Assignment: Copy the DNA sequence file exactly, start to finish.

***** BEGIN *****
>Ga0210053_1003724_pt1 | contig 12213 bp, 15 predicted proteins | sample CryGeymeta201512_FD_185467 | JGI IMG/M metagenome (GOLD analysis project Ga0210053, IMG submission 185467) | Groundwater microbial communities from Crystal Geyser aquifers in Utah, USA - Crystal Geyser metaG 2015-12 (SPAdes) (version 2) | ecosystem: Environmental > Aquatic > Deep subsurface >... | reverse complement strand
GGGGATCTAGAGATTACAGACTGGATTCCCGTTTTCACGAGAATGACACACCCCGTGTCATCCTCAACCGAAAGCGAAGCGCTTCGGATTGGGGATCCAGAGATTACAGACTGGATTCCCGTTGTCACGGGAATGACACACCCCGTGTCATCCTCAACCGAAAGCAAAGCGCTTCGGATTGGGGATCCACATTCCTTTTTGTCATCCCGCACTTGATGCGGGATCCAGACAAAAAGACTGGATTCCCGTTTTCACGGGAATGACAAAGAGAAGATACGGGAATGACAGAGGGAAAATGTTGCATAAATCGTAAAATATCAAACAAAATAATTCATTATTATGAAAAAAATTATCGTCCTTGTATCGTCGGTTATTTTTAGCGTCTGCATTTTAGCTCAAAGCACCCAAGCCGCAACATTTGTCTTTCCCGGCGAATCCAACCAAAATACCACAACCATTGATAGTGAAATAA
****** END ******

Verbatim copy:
>Ga0210053_1003724_pt1 | contig 12213 bp, 15 predicted proteins | sample CryGeymeta201512_FD_185467 | JGI IMG/M metagenome (GOLD analysis project Ga0210053, IMG submission 185467) | Groundwater microbial communities from Crystal Geyser aquifers in Utah, USA - Crystal Geyser metaG 2015-12 (SPAdes) (version 2) | ecosystem: Environmental > Aquatic > Deep subsurface >... | reverse complement strand
GGGGATCTAGAGATTACAGACTGGATTCCCGTTTTCACGAGAATGACACACCCCGTGTCATCCTCAACCGAAAGCGAAGCGCTTCGGATTGGGGATCCAGAGATTACAGACTGGATTCCCGTTGTCACGGGAATGACACACCCCGTGTCATCCTCAACCGAAAGCAAAGCGCTTCGGATTGGGGATCCACATTCCTTTTTGTCATCCCGCACTTGATGCGGGATCCAGACAAAAAGACTGGATTCCCGTTTTCACGGGAATGACAAAGAGAAGATACGGGAATGACAGAGGGAAAATGTTGCATAAATCGTAAAATATCAAACAAAATAATTCATTATTATGAAAAAAATTATCGTCCTTGTATCGTCGGTTATTTTTAGCGTCTGCATTTTAGCTCAAAGCACCCAAGCCGCAACATTTGTCTTTCCCGGCGAATCCAACCAAAATACCACAACCATTGATAGTGAAATAA